new question (N&W Caboose Markers) - PHOTOS

NW Mailing List nw-mailing-list at
Tue Feb 23 15:32:47 EST 2016

Yesterday I posted some memories of N&W cabooses which had been
"electrified," and mentioned the ceiling light fixtures which I thought may
have come from passenger equipment.

Attached is a PDF showing one of these fixtures, which I obtained from a
wrecked caboose in the late 1970s. It is contained in a housing I framed up
from cut-down pieces of an old 2x10. Since the weather is not providing
good sunlight today, these photos had to be made by the less-than-desirable
flash method, and on the Boss Lady's kitchen table.

These fixtures were mounted on the ceilings of "electrified" cabooses, one
in each end. Beside each end door there was a standard snap switch (just
like in your home.) The wiring was, of course, placed in steel conduit.

The manufacturer of this fixture was Luminator, Inc., of Chicago. A web
search shows that Luminator is still in existence, under the name
"Luminator Technology Group." The part number appears to be "21 C.P. L.F.
L-9491," and the production date is stamped "3-1962 - 16." The question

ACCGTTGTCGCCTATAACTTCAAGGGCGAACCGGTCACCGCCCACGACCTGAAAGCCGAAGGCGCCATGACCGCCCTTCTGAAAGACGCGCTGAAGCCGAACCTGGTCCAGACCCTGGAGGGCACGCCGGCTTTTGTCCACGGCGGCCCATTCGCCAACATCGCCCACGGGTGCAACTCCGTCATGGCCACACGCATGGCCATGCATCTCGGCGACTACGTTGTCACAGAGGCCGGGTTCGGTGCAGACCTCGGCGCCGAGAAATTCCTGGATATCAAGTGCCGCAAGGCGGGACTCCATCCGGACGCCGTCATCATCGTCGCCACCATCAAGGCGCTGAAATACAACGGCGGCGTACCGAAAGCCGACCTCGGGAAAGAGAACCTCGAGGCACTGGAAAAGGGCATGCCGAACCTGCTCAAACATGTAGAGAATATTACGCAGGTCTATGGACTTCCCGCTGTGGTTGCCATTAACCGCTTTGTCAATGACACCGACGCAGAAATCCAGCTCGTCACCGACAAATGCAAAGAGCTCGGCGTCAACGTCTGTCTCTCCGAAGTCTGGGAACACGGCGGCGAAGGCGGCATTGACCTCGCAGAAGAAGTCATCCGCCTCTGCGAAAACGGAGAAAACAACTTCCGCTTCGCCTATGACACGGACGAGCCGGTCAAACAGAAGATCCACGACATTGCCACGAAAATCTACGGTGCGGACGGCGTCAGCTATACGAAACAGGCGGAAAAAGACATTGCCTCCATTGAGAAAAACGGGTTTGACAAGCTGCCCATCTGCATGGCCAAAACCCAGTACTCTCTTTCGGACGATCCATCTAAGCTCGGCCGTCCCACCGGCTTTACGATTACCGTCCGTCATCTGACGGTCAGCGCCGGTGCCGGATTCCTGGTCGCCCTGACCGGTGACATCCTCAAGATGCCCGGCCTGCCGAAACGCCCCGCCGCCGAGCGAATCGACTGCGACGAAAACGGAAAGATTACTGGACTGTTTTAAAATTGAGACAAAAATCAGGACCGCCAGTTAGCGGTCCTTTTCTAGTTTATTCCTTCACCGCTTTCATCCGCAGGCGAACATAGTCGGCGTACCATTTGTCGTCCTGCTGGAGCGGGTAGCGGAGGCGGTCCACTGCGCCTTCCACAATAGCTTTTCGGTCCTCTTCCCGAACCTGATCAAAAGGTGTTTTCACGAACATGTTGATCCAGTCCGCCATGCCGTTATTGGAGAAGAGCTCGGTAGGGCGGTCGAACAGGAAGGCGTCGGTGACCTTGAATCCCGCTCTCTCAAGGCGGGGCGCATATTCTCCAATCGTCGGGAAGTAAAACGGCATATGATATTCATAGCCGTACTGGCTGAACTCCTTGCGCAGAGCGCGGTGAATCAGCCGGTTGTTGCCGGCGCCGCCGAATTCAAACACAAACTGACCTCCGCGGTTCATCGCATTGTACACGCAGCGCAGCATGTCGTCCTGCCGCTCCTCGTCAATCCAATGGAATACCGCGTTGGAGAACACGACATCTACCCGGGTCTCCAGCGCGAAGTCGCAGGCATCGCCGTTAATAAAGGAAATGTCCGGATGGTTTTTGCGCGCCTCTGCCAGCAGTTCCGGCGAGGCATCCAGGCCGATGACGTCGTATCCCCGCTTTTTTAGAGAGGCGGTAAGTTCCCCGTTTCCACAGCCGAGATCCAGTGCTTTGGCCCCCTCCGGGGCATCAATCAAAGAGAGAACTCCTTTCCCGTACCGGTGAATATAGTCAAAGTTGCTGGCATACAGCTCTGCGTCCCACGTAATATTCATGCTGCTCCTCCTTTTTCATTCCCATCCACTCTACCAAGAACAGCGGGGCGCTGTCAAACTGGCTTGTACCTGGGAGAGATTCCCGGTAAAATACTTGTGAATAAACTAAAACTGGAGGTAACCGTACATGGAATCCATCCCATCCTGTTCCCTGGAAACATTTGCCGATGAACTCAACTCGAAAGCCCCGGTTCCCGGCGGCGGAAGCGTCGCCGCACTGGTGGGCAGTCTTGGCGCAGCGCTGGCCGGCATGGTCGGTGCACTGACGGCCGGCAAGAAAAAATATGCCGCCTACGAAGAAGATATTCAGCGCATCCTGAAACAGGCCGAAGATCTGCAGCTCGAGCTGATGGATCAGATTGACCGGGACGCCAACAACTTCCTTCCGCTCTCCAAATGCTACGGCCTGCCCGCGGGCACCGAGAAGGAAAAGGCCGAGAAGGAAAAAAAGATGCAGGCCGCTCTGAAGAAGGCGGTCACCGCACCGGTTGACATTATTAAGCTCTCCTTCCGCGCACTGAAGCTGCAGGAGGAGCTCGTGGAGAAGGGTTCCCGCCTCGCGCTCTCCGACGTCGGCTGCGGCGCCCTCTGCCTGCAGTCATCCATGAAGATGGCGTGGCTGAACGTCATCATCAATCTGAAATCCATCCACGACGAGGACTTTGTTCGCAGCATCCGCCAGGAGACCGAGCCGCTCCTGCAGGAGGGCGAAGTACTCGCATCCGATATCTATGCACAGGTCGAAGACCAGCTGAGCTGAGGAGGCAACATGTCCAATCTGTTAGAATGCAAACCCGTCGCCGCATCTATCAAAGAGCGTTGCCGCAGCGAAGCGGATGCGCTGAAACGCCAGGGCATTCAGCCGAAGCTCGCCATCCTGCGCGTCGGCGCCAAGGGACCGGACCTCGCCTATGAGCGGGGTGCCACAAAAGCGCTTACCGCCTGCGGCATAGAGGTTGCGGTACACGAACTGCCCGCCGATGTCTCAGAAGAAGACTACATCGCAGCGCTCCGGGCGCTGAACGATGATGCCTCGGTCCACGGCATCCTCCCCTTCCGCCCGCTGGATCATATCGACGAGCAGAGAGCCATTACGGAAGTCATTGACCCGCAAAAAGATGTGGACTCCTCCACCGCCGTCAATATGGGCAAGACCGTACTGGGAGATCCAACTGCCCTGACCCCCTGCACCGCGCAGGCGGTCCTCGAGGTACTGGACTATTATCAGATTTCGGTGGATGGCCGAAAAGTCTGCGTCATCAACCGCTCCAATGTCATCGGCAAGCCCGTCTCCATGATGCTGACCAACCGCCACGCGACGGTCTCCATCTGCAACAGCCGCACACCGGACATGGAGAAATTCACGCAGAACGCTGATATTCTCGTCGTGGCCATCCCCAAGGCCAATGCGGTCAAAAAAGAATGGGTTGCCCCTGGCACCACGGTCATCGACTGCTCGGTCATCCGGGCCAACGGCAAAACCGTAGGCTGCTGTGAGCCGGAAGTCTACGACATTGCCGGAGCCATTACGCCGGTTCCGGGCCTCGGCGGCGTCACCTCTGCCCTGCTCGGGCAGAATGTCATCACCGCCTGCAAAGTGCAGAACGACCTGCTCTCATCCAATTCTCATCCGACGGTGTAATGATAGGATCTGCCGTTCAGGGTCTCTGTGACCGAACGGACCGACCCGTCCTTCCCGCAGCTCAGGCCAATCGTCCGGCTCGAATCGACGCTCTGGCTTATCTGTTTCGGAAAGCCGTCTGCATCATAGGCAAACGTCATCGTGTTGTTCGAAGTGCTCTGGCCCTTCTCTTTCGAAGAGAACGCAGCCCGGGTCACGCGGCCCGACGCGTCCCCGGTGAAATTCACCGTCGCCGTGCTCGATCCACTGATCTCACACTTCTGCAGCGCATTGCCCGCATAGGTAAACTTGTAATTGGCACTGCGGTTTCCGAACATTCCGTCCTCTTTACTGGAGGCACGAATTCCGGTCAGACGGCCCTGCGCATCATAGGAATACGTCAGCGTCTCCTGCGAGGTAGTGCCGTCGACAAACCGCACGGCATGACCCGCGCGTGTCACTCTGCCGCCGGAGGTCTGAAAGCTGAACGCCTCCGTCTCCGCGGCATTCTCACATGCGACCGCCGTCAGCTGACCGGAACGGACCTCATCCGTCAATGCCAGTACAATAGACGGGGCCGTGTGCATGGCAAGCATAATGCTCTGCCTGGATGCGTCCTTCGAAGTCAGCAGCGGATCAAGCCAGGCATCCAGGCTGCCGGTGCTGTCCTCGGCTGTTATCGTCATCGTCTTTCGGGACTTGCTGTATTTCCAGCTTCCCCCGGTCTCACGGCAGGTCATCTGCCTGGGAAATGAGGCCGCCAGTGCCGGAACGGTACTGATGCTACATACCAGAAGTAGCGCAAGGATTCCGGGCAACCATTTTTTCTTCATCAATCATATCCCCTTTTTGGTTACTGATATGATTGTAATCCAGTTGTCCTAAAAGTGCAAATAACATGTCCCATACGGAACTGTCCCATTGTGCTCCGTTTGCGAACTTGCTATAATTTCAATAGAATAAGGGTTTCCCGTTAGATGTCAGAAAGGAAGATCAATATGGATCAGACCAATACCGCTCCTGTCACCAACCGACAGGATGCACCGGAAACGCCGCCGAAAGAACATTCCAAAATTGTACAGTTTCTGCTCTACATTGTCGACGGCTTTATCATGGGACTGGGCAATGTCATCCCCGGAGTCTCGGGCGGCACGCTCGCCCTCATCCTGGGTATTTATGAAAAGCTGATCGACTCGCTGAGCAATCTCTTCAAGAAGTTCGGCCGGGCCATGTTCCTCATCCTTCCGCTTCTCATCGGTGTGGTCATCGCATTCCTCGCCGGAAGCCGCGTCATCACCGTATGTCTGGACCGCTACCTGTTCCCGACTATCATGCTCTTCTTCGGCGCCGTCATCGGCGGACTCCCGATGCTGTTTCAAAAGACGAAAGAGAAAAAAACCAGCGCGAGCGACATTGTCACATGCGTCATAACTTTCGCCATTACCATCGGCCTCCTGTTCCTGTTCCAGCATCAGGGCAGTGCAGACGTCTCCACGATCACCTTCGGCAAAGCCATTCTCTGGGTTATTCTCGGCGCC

then becomes: Where was this fixture between its manufacture date March
1962, and the time it was installed on a caboose more than a decade later?
Was it originally purchased for passenger car use, and held for years as
Company Material until it was installed on a caboose?

As will be seen, I removed the original double-contact bayonet base and
substituted a small plastic miniature screw-thread base. The lamp shown
here is a 5.2 volt #502 standard railroad lantern lamp. I burn my #502
lamps at 2.4 volts, and they give a nice glow and, at the reduced voltage,
generally last 10 years, even when lit 24/7/365.

The problem with any low voltage miniature screw base lamp, however,
especially when burned at a very small voltage, is that there is not enough
electrical potential ("voltage") to ionize any small amounts of oxidation
which develop over time on the lead-tip base and the brass bottom contact.
Translation: You have to be opening up the fixture about every six months,
and fiddling with a bulb which has lost electrical contact. Dipping the
threads in Pale Semaphore Oil, and drying them, before insertion helps
somewhat, but does not completely solve the oxidation problem.

So while I have this baby down for photography, I think I will change out
the base again and install a G-4 12 volt LED array using the SMD (surface
mounted device) package, and juice it at 10 volts. That should solve the
oxidation problem for good, and since LED's are rated for 50,000 hours
life, even when burned at full rated voltage, I will probably never have to
change out the LED again ! HA! The barnyard mechanic wins another one...

-- abram burnett
barnyard technician

Sent to You from my Telegraph Key
... better than AT&T 4G LTE

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